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NFT: Out of Network Ambulance charges

bhill410 : 3/11/2018 11:51 am
Curious if anyone has any experience with this since I have a feeling I am about to get placed in the middle of a tug of war between my insurance and a provider.

My son needed an ambulance earlier this year which was out of network. My insurance is supposed to pay out of network ambulances at 100 percent. However, they only paid their in network rate and the ambulance company is coming after me for balance. I am curious if anyone knows if insurance companies have some crazy loophole on the concept of paying 100 percent out of network that is going to make me blow a gasket tomorrow when I call them up.
NBC had a story in  
GmeninPSL : 3/11/2018 12:21 pm : link
Friday's newscast with Lester Holt and this is happening all over communities in America. The featured story dealt with a man that called an ambulance for his son and since his insurance network did not have a deal with the ambulance company he was charges almost $2,000 for a ride that was 1.7 miles from his home to the Hospital.

My suggestion is if you get the shaft, FIGHT IT HARD until they reduce the charge. Good Luck
RE: NBC had a story in  
NDMedics : 3/11/2018 3:30 pm : link
In comment 13858622 GmeninPSL said:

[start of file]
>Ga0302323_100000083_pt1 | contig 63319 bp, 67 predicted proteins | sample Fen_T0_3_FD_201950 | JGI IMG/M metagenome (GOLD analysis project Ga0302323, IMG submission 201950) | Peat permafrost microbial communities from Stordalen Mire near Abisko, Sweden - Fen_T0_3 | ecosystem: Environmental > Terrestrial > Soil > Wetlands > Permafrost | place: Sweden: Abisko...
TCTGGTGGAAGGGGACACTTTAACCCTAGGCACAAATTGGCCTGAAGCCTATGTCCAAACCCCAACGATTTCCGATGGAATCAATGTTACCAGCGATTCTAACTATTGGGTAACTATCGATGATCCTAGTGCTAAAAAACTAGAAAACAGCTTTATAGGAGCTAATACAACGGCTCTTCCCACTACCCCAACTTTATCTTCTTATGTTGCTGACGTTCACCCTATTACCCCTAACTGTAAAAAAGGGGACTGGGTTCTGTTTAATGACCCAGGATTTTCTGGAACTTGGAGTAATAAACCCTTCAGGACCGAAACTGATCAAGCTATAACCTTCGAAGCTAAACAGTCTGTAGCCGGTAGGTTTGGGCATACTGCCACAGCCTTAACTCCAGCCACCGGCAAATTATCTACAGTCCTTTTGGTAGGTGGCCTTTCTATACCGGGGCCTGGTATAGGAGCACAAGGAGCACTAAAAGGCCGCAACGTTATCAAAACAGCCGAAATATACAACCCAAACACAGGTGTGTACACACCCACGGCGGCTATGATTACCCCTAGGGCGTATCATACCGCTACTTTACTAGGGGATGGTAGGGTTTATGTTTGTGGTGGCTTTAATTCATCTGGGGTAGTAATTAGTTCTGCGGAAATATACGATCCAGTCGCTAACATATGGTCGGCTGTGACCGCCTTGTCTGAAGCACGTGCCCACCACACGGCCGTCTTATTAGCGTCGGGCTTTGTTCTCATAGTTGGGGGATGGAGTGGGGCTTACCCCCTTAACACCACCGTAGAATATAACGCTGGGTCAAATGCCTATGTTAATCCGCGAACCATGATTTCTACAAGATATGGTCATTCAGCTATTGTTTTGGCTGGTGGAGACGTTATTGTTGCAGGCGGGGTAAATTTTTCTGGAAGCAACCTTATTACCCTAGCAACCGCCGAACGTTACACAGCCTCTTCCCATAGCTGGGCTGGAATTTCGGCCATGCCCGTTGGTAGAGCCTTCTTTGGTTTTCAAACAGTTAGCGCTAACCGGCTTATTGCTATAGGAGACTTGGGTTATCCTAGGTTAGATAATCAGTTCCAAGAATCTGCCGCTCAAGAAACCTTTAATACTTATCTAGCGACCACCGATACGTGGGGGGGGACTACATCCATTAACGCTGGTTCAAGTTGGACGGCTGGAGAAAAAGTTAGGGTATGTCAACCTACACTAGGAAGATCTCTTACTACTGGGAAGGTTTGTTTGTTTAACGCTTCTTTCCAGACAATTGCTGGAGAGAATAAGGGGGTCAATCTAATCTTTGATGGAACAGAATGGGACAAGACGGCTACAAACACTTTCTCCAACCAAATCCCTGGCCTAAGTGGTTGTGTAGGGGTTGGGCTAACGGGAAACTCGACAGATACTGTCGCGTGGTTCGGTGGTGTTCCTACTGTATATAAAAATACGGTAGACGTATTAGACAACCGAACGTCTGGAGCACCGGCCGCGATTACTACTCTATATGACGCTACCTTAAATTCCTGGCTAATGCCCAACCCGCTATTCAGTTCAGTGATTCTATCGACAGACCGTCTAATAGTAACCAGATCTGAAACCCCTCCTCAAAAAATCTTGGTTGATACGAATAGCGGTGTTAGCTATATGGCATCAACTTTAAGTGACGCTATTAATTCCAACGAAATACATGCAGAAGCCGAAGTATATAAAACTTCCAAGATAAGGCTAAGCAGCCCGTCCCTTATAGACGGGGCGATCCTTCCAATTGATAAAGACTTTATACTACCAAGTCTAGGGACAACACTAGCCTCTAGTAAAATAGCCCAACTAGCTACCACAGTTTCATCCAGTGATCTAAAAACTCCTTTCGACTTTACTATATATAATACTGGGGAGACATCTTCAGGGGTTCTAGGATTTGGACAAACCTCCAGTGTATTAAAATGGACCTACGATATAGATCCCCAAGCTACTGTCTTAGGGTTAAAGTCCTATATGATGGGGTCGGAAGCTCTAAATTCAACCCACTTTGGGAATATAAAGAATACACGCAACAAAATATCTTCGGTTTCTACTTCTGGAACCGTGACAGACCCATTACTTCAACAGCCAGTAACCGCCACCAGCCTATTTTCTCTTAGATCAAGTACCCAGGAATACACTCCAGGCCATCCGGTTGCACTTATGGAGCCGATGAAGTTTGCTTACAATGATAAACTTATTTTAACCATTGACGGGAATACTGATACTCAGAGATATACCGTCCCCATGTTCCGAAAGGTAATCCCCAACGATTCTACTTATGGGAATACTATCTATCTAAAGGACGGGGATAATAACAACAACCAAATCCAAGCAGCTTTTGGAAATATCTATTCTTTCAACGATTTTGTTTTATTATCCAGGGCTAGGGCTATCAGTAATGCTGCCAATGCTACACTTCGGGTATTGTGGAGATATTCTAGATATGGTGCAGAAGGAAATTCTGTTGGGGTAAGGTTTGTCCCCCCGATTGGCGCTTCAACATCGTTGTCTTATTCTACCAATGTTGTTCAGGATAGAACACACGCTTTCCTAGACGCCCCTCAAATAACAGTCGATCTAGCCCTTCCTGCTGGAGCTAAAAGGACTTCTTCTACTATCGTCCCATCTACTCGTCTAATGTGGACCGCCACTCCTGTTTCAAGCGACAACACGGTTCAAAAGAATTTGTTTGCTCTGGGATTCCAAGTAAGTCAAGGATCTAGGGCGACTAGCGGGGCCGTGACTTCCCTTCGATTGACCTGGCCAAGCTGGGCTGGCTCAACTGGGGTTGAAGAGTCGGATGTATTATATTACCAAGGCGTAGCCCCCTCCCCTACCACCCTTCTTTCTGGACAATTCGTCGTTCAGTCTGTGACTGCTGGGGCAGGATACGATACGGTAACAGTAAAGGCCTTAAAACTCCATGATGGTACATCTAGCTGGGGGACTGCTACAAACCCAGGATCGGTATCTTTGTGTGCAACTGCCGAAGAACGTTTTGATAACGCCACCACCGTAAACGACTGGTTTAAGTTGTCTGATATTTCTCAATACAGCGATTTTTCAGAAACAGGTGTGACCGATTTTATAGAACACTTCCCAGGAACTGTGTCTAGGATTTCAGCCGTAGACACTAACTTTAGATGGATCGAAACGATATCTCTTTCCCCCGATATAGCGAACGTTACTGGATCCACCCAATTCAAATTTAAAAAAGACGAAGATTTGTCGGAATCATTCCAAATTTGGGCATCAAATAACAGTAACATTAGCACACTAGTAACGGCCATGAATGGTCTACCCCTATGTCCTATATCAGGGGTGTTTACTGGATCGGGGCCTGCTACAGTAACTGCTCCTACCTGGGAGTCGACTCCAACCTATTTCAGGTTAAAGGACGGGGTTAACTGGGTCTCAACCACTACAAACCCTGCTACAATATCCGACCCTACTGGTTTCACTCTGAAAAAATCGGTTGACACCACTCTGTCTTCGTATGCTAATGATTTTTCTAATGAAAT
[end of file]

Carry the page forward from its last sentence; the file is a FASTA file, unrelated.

Quote:
Friday's newscast with Lester Holt and this is happening all over communities in America. The featured story dealt with a man that called an ambulance for his son and since his insurance network did not have a deal with the ambulance company he was charges almost $2,000 for a ride that was 1.7 miles from his home to the Hospital.

My suggestion is if you get the shaft, FIGHT IT HARD until they reduce the charge. Good Luck


First of all, the distance to the hospital is irrelevant to the cost. The cost of readiness is VERY expensive. Paramedics and EMT's are paid while waiting for someone to have their medical emergency. Not to mention the cost of liability insurance, benefits, building, vehicle expense, and maintenance. Yes, high deductible health insurance plays a role but you might be surprised to know that you can opt out of ambulance coverage and many people do to save on premium cost. My experience is that is the vast number of people complaining are these people.
As far as seniors go, Medicare pays the bill and in the absence of a secondary insurance the patient will get a small bill ($40 avg.) for their co-pay, otherwise, it's paid in "full". Ambulance Companies must accept Medicare as payment in full. Usually around 40 -50% below the actual cost of providing the service. In my company, Medicare beneficiaries make up about 60% of our total users. This creates a huge operating shortfall. This story, while interesting for its shock value (1.7 miles), doesn't tell the whole story.
Hello 911, I need an ambulance for a cardiac arrest !!  
RobCrossRiver56 : 3/11/2018 5:21 pm : link
Before I give you the address, can you tell me if the responding EMS is in network with SWSCHP?

I'll wait, Thanks..
RE: RE: NBC had a story in  
ctc in ftmyers : 3/11/2018 5:40 pm : link
In comment 13858923 NDMedics said:
Quote:
In comment 13858622 GmeninPSL said:


Quote: